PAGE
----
Will study small-scale fisheries in Coast of Bays
Sharmane Allen at the UN conference in Rome.
Sharmane Allen, a former resident of Harbour Breton, found herself a long way from Newfoundland in May as she was in Rome, Italy attending consultations hosted by the Food and Agriculture Organization of the United Nations (FAO) on small- scale fisheries (SSF).
Ms. Allen was asked to be part of a civil society delegation at the international meetings by the Canadian Fisheries Research Network and was a delegate with the World Forum on Fisheries People.
She said, “As a PhD student at Memorial University studying SSF in Newfoundland and Labrador, this opportunity was invaluable in many ways.
“The United Nations contends that if the world does not recognize the importance of SSF and protect their existence, the future of this sector is bleak as it is facing a number of common problems worldwide.”
These problems include lack of recognition of the economic, social and cultural importance of SSF to sustainability of rural communities; encroachment of coastal fishing grounds by industrial fleets; loss of quota and licences; barriers to entry associated with the costs of buying licences and quotas; and insistent pressure to leave the industry.
In many parts of the world, SSF are critical because if people can’t fish they literally cannot provide food for their families.
While this situation may not exist to that extent in developed countries, Allen said, “SSF are vitally important to the future of fishing communities throughout Canada as was acknowledged in the opening remarks of Canada’s representative at FAO meetings”.
“The Rome meetings highlighted that we to have an open, frank and inclusive talk about the future of SSF and to understand the consequences of losing this industry.
“To my mind this conversation can’t wait in Newfoundland and Labrador because SSF are shrinking every year. Many fishing communities are reaching the tipping point of no return. Fish harvesters, politicians, community leaders, youth, businesses, and anyone interesting in the survival of rural communities in this province needs to become engaged.
“ Organizations such as Fish, Food and Allied Workers, Municipalities Newfoundland and Labrador, and the Rural Secretariat should jointly lead this process in cooperation with Fisheries and Oceans Canada and the Department of Fisheries and Aquaculture. We need a solid and sustainable plan for SSF in this province that thinks outside of the confining and negative box that has been decades in the making,” Allen said.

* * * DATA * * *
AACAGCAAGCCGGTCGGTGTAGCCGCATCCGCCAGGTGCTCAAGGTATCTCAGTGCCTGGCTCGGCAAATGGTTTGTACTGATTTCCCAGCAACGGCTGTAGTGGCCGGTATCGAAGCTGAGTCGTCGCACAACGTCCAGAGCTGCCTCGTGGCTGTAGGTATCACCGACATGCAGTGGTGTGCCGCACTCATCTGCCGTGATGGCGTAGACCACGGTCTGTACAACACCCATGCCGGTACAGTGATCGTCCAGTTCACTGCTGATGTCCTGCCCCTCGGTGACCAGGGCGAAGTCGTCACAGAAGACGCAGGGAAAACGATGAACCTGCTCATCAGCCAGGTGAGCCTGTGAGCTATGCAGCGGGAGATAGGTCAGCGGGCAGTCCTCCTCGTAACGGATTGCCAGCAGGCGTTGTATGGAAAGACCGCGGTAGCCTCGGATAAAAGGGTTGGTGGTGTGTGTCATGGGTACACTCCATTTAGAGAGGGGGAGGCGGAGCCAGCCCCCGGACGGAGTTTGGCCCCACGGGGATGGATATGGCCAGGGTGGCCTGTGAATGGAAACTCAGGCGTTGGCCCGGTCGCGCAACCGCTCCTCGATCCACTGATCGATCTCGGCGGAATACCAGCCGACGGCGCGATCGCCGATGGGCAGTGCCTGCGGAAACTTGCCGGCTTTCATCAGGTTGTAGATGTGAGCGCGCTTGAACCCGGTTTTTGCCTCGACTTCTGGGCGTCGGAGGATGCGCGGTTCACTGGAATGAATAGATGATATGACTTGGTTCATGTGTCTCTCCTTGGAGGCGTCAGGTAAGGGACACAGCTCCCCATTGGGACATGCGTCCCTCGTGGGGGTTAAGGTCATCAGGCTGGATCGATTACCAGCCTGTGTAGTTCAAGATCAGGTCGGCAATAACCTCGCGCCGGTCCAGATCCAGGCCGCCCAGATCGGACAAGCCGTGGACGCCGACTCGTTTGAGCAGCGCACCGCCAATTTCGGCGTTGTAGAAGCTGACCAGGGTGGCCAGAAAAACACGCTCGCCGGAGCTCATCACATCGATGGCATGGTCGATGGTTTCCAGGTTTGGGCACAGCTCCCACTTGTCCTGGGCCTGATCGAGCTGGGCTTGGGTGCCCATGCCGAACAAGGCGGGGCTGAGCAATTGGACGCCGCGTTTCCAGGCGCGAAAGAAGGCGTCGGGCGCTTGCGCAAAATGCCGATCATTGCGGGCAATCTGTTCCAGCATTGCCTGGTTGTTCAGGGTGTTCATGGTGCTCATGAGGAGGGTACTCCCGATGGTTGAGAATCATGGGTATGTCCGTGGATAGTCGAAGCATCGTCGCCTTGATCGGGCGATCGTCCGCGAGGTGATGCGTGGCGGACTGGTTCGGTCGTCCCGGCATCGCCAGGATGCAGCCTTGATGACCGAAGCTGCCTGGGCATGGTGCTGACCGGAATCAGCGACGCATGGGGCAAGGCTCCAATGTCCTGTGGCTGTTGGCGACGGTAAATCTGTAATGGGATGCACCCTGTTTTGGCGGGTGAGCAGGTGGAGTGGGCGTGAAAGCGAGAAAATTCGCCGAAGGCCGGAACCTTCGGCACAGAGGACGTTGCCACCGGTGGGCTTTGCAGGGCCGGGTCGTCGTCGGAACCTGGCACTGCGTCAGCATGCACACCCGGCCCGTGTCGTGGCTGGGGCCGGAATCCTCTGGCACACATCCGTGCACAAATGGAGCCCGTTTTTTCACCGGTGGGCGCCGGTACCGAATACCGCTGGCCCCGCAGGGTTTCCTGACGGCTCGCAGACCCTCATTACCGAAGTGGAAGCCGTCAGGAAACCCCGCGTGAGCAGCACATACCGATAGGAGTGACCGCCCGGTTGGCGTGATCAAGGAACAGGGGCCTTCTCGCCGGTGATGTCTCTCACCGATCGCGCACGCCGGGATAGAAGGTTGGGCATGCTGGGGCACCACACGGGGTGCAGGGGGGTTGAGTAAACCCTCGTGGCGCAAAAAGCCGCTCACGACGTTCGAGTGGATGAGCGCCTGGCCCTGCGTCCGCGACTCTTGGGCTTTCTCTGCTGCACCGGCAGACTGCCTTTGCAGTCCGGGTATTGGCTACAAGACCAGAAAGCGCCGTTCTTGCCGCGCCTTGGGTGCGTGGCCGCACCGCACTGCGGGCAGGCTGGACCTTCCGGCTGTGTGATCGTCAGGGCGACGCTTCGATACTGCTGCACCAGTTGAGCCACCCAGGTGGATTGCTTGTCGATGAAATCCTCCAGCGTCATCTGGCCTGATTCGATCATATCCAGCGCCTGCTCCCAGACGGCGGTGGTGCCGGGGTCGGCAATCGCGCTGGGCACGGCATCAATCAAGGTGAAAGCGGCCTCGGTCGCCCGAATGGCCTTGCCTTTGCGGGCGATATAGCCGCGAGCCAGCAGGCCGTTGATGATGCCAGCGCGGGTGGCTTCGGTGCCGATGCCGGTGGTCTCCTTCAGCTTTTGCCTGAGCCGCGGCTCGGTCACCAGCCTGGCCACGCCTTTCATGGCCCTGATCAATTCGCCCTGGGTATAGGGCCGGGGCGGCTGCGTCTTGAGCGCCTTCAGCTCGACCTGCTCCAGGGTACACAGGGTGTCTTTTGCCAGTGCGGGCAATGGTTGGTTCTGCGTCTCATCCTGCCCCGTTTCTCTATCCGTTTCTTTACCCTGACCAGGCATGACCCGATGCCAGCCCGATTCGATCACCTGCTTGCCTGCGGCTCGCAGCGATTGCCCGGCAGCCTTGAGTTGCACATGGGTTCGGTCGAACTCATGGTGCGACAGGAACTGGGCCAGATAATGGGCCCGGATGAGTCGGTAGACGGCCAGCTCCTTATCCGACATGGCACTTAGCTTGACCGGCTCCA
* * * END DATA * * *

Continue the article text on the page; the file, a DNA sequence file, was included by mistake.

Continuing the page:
“For years SSF have been neglected and marginalized, and thought of as a burden to society - a relic of the past. We can have a vibrant SSF in the future if we start talking seriously about the benefits that could be derived from the industry and asking if we are maximizing these benefits under the current management regime. The fishery needs to be talked about in the context of local and national consumption, food security, tourism, etc.”
The United Nations guidelines also support a human rights based approach to managing SSF.
Allen said, “This would be revolutionary in fisheries worldwide given decisions affecting SSF would have to factor in human rights. For certain it would raise interesting questions pertaining to the human rights impacts related to such things as rationalization polices, quota transferability and access to fishing grounds.”
Allen encourages Canadians to pay serious attention to the SSF guidelines and whether the federal and provincial governments will endorse and implement them.
The next round of negotiations on the guidelines is slated for February of next year and the United Nations is expected to adopt them in July 2014.
Coast of Bays
Allen said that the SSF is very important to the economy in the Coast of Bays region. The total landed value over the 1998-2011 period averaged $11 million annually, with the inshore (under 40’) fleet accounting for 68 percent and the nearshore fleet (40’-65’) accounting for the remainder. Using DFO’s data, an estimated 419 enterprise owners and crew participated in the Coast of Bays’ fishery in 2011.
Allen said that we need to pay attention to the direct and indirect benefits this creates.
“This sector creates a lot of employment in the region and fishing incomes are spent locally and regionally to purchase groceries, fishing supplies, building materials, fuel, vehicles, etc.”
However, Allen notes, “It’s not all about money. SSF are a vital link to the very existence of fishing communities – they’re the reason that fishing communities exist.”
But Allen cautions that the number of inshore fishing enterprises in the COB region has decreased substantially in recent years. According to DFO’s catch and effort data there were 166 active inshore enterprises in the COB in 2011. In 1998, there were 289. In recent years there has been additional reductions due to the ‘Enterprise Combining Policy and the Lobster Enterprise Retirement Program’.
Allen said, “My research is interested in understanding the SSF in the COB region, its contribution to the economic, social and cultural well-being, and the impact of declining capacity.
“ I am interested in exploring what’s in store for the future of this sector and indeed the region’s fishing communities. I expect to be in the field in spring 2014, once I finish my comprehensive exams. The research will be part of the international study initiative Too Big To Ignore and I am very excited to begin the field component.”